Being on the mailing list for the Catholic League ensures a never-ending stream of vitriol in one's in-box. As a tactless and belligerent curmudgeon, Bill Donohue is always ready to make a pugnacious spectacle of himself in the defense of Mother Church. His latest missive is titled “Bigot Nominated to NJ Hall of Fame.” Donohue is quite offended that editorial cartoonist Thomas Nast is about to be honored in Nast's residence state of New Jersey:
The New Jersey Hall of Fame (NJHF) includes luminaries as diverse as Albert Einstein and Shaquille O'Neal. It should not be dishonored by including bigots: Catholics will be outraged to learn that of the 50 nominees for the class of 2012, Thomas Nast made the cut. Nast is not only the most bigoted cartoonist in American history, the 19th-century artist consistently inflamed hatred against the Irish and Catholics alike.Never at a loss for hyperbole, Donohue does not hesitate to declare that Nast is the most bigoted cartoonist in all of American history. One cannot help but be impressed by Donohue's relative innocence.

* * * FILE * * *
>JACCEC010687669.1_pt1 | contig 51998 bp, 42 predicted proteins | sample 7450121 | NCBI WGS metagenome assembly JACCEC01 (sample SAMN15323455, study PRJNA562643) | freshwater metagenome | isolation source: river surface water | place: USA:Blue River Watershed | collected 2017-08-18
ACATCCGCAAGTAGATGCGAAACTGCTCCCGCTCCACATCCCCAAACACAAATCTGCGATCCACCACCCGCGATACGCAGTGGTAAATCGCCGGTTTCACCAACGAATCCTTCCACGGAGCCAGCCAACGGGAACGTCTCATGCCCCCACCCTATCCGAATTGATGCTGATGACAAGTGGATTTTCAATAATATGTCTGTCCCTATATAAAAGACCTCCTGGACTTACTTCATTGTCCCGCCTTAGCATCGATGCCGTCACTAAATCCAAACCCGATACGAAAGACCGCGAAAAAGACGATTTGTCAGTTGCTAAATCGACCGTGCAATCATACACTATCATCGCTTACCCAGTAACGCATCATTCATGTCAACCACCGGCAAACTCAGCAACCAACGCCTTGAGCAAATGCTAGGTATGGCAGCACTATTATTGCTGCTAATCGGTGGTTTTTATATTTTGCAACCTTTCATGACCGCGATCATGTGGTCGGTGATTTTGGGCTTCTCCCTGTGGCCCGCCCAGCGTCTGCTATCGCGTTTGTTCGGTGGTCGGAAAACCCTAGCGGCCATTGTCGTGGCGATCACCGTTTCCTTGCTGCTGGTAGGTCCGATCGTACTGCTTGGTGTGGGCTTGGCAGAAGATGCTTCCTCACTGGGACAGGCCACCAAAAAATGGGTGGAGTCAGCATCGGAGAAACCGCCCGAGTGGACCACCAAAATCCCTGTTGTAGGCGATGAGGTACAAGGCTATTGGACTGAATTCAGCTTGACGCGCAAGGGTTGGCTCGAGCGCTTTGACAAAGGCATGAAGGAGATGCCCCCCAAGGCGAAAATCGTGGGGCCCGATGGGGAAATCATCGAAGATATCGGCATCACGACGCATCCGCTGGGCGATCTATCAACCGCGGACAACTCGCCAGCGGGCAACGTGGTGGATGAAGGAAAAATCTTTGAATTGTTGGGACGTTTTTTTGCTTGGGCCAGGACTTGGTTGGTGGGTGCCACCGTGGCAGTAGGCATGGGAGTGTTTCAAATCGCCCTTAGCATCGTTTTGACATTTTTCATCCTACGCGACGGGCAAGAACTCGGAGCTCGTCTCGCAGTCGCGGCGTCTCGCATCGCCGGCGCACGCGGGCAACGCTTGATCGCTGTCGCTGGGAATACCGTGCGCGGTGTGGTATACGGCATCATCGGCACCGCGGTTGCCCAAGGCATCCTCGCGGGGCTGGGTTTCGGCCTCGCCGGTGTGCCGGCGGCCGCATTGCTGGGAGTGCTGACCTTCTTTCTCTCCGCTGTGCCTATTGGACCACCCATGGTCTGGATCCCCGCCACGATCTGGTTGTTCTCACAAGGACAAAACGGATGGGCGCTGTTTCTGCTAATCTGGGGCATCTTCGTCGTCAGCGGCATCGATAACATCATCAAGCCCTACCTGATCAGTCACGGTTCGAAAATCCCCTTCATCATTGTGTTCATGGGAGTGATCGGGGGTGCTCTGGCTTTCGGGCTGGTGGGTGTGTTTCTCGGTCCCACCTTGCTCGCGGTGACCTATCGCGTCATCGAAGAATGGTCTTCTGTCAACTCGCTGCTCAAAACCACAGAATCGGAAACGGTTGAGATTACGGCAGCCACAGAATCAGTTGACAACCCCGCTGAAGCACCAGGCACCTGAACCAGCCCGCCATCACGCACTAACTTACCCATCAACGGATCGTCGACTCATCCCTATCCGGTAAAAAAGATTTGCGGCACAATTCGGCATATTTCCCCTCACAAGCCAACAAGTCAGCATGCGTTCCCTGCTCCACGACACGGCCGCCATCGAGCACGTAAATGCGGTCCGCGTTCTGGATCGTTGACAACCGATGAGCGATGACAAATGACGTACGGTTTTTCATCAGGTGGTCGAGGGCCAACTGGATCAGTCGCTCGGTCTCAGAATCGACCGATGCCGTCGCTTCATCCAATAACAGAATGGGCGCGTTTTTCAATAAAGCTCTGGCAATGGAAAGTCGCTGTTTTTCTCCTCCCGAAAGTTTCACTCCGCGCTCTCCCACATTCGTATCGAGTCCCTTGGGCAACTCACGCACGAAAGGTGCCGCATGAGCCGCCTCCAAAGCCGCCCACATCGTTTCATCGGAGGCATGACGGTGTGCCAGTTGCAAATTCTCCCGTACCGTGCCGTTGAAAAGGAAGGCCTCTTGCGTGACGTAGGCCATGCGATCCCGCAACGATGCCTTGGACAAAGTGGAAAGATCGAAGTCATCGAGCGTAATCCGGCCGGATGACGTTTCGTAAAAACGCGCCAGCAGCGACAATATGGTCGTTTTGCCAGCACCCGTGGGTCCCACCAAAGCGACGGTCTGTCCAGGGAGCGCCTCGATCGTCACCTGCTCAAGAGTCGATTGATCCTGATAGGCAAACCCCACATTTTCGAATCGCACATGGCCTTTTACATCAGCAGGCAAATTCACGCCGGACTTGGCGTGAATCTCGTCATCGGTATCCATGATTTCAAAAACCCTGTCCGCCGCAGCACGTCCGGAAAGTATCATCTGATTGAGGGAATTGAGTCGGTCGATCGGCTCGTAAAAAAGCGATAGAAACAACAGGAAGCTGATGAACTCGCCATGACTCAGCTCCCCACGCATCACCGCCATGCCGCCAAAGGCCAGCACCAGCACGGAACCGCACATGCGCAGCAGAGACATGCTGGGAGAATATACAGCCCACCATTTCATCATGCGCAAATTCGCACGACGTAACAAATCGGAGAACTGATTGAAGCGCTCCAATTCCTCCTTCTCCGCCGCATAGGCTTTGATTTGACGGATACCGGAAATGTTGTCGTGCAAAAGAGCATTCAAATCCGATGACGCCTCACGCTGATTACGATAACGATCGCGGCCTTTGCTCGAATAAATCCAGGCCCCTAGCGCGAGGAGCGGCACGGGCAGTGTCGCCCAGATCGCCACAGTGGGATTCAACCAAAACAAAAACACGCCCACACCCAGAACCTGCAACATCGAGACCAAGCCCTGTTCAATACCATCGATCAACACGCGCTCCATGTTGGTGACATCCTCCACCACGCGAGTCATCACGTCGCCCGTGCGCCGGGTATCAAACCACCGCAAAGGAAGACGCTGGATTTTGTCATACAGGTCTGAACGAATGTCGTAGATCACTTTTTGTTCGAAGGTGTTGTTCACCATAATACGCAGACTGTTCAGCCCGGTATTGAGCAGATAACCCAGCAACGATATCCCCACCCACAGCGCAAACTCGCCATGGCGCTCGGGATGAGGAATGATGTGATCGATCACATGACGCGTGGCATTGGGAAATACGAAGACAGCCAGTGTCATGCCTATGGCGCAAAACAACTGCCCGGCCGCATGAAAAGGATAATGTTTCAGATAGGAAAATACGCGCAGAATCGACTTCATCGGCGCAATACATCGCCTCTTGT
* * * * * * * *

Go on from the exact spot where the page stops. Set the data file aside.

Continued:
In his Catholic League screed, Donohue takes particular offense at Nast's attacks on the Roman church (that is, after all, Bill's job). Nast delighted in depicting Roman Catholic bishops as crocodiles, with their miters representing reptilian jaws. An example shows that Nast really was being a bit nasty:
It was a theme to which the cartoonist returned whenever he wanted to inveigh against Romish influence (the Church was on record in opposition to the separation of church and state) or Irish immigration (Nast had decidedly nativist tendencies). Today we can look at Nast's cartoons and see them as over the top. In high dudgeon, however, Bill Donohue cannot help but demonstrate once again his unerring instinct for avoiding le mot juste in favor of the words least apt:
[H]e demonized bishops by portraying them as crocodiles with miters for jaws; and he also depicted them as emerging from slime while prowling towards children.Really, Bill? You had to go there? Silly man.
You just depicted Thomas Nast as a prophet.